"Melina is growing up, but she’s just as sassy as ever! Dead Letter Day ratchets up the suspense and keeps the questions flying."
- Romantic Times Four Stars
". . . a solid, fun, exciting addition to the urban fantasy/paranormal series line-up, and the books keep getting better as the series goes on. Am eagerly awaiting the next book!"
- Smart Bitches, Trashy Books
"Dead Letter Day will give you a case of the warm and fuzzies."
- Rabid Reads
Dead Letter Day
Melina’s missing friend, Paul, could just be taking a little werewolf “me time,” but her investigation yields something more sinister. Suspicions first fall on Paul’s wolf-pack rival. But that wouldn’t explain the sudden windstorms rattling Melina’s nerves—or the ominous, shrieking crows that keep appearing.
The clues lead Melina to a mermaid, a damaged and possibly deranged police officer and patterns for Norwegian doilies—finally bringing her to the realization that she may be dealing with the most powerful enemy she has ever faced.
“I want to talk to Paul.” I kept my eyes averted,
but my tone firm and commanding. It’s important
with werewolves to know where you stand and
make sure they know where you stand. I needed
to show deference to Chuck. He was the Alpha
of this pack, after all. It was also important to
make sure he knew that I meant business.
Because I did. It was a fine line to walk, but I
was doing it.
Chuck clenched his fists for a second and then released them. His stance relaxed, too. Then he lowered himself into the desk chair opposite me, ready to talk.
Seriously. I’m like the Werewolf Whisperer.
“Get in line.” Chuck had kept me waiting in his office for fifteen minutes. Just enough time for me to get a little antsy. Not enough time for me to get pissed off. Or any more pissed off than I already was. He was walking a line, too. Ah, the games we play.
It would be nice, for once, to get a straight and clear answer. ’Niceties observed, I decided to cut to the chase. “What the hell is that supposed to mean?”
Chuck smiled at me. I took a good long hard at his teeth. They looked totally human. They also looked like he flossed regularly. My mother would approve. “It means that I’d like to talk to him, too. As would a few other members of the Pack.”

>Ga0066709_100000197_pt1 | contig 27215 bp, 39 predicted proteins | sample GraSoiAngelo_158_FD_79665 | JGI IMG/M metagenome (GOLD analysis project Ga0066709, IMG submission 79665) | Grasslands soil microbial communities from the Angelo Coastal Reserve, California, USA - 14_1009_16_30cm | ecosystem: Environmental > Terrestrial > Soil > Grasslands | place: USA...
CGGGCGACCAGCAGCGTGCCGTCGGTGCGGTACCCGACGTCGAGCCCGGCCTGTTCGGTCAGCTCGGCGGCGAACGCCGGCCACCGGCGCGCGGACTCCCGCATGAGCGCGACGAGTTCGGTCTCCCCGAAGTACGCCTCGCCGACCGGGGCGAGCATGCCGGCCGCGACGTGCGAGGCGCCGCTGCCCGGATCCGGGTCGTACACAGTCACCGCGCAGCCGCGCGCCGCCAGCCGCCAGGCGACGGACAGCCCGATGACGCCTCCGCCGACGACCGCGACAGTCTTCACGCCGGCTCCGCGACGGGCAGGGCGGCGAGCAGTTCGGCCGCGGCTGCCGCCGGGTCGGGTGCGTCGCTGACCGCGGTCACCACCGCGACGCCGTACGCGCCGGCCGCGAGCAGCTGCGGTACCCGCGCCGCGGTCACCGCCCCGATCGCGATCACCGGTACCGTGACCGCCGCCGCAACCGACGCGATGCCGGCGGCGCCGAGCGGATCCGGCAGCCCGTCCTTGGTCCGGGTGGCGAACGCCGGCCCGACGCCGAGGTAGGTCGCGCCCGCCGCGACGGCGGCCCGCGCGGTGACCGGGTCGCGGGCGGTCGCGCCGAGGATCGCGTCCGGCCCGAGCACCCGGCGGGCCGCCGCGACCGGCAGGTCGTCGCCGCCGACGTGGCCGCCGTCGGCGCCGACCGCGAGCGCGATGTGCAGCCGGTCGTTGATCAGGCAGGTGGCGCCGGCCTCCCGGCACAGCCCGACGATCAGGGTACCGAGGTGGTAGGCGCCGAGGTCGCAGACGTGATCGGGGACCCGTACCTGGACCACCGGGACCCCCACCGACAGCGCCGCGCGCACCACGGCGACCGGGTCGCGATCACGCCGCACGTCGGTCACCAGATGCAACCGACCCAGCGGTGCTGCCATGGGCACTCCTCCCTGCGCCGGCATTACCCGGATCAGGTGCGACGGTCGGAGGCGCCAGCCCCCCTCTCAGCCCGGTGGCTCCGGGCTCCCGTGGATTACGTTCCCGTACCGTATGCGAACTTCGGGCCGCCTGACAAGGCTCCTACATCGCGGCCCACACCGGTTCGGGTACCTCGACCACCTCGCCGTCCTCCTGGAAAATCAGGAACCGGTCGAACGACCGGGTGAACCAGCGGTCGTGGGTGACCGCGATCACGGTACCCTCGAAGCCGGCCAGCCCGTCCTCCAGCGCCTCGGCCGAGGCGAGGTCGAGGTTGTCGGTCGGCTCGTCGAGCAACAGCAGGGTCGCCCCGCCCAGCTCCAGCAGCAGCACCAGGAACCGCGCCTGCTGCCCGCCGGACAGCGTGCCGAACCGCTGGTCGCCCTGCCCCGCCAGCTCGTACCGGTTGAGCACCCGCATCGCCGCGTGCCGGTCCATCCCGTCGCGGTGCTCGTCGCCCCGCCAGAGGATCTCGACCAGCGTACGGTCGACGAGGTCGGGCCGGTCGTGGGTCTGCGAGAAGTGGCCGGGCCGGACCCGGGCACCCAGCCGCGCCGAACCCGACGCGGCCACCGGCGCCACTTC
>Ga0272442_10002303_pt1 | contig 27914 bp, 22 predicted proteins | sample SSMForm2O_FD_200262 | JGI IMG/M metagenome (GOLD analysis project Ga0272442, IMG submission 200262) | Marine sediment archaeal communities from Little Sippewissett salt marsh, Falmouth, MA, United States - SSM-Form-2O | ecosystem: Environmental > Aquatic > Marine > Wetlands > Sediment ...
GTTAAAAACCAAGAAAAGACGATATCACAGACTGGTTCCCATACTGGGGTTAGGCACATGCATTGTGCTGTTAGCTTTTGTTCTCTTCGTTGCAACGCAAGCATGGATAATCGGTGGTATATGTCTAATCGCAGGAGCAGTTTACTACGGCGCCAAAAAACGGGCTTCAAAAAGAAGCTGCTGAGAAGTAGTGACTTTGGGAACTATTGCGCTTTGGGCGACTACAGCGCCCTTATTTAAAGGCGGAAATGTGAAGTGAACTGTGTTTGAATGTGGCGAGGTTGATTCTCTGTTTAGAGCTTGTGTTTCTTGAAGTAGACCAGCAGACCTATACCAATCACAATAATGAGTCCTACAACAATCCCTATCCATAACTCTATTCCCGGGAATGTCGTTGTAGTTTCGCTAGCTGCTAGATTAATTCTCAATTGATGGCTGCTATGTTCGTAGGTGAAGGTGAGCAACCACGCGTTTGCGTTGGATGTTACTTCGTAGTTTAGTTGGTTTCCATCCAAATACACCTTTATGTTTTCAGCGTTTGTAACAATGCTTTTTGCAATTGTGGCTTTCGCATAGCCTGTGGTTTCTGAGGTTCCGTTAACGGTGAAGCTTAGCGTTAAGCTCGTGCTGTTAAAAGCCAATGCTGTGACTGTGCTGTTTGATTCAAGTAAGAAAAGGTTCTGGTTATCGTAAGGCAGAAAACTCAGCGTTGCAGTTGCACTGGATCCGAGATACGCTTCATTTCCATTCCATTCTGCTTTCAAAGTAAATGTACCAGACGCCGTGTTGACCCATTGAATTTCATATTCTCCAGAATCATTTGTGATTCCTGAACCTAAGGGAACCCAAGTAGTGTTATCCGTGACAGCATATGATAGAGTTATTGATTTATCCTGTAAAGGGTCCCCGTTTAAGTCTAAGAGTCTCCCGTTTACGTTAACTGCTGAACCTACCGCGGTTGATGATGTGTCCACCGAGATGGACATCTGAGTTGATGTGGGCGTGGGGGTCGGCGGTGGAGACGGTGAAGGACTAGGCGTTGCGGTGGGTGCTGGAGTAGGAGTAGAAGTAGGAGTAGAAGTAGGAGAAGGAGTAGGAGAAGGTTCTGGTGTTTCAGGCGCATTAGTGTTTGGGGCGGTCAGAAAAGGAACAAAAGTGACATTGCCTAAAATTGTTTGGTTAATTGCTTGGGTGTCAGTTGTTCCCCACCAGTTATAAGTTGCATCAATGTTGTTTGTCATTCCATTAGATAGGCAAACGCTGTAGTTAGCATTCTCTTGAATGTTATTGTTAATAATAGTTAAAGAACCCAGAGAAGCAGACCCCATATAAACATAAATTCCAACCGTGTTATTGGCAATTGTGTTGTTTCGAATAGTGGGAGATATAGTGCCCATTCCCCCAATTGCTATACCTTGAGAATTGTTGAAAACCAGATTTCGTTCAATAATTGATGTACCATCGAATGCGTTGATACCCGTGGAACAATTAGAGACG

“So you don’t know where he is?” That news surprised me enough that I slipped and looked directly into Chuck’s eyes. Mistake. His eyes narrowed a bit and I heard a little growl in his throat. I looked away. Fast.
“Let’s go for a walk, shall we?” Chuck said.
I stood and followed him out of his office. It hadn’t really been a question. It had been a command. Chuck was being polite by pretending to ask if I wanted to walk. I figured I could at least try to follow suit.
I followed him out into the hall, past the stairway to the upper floor, past the dining room and the living room and out the door. It was a big house. Somewhere near the back was a kitchen. I could smell the food cooking and hear voices, although I couldn’t make out what they were saying and my hearing is damn good.
Chuck had built the place himself. Well, not by himself. He had help. An Alpha pretty much always has help. Besides, it was his business. Chuck was a contractor, which is in some ways kind of a perfect job for a werewolf. Who is surprised when their contractor disappears for a few days every month? Hell, most people are so thrilled to get one that shows up most days that they wouldn’t think to question a little flakiness around the full moon. Who notices a few extra flashes of temper or a bloodstain or two on a ripped pair of jeans on their contractor? I’ll tell you who. No one in northern California.
A vampire couldn’t do it. First of all, day work is not a vampire’s strong suit. Group loyalty? Also not totally their thing. Which isn’t to say they don’t band together, but there’s not a lot of trust and camaraderie there. Their politics are much more Borgia-like. But werewolves? They’re strong. They’re loyal. They work well together in groups. They love to be outdoors, no matter what the weather is like. Construction work? It’s like the universe invented it for werewolves.
As a contractor, Chuck can provide employment for a whole range of men and women who are trying to find where they belong. Sometimes it takes a while to find a pack. There are always lone wolves wandering around. Chuck offers employment for a few days, a few weeks, a few months. Whatever’s needed. Some wolves stay with him. Some move on. It’s a good system. At least, it looks good from the outside. Paul always thought it was a good thing, too. Of course, Paul never said anything bad about the Pack. Never. Not in all the years I’d known him.
I was seventeen when I first met Paul. It had been hard enough to figure out how to park in Old Sacramento, but then to walk into a bar? Especially a big old trendy bar like McClannigan’s? I’d been intimidated before I’d placed a hand on the big brass doorknob.
Watching Paul become aware of me being there hadn’t helped. He’d known what I was within seconds of me walking into the bar. It was the first time I saw him lift his head and scent the air in recognition of something arcane entering the bar, but it sure wasn’t the last. Then he’d taken one look at me and muttered, “They make ’em younger every year.”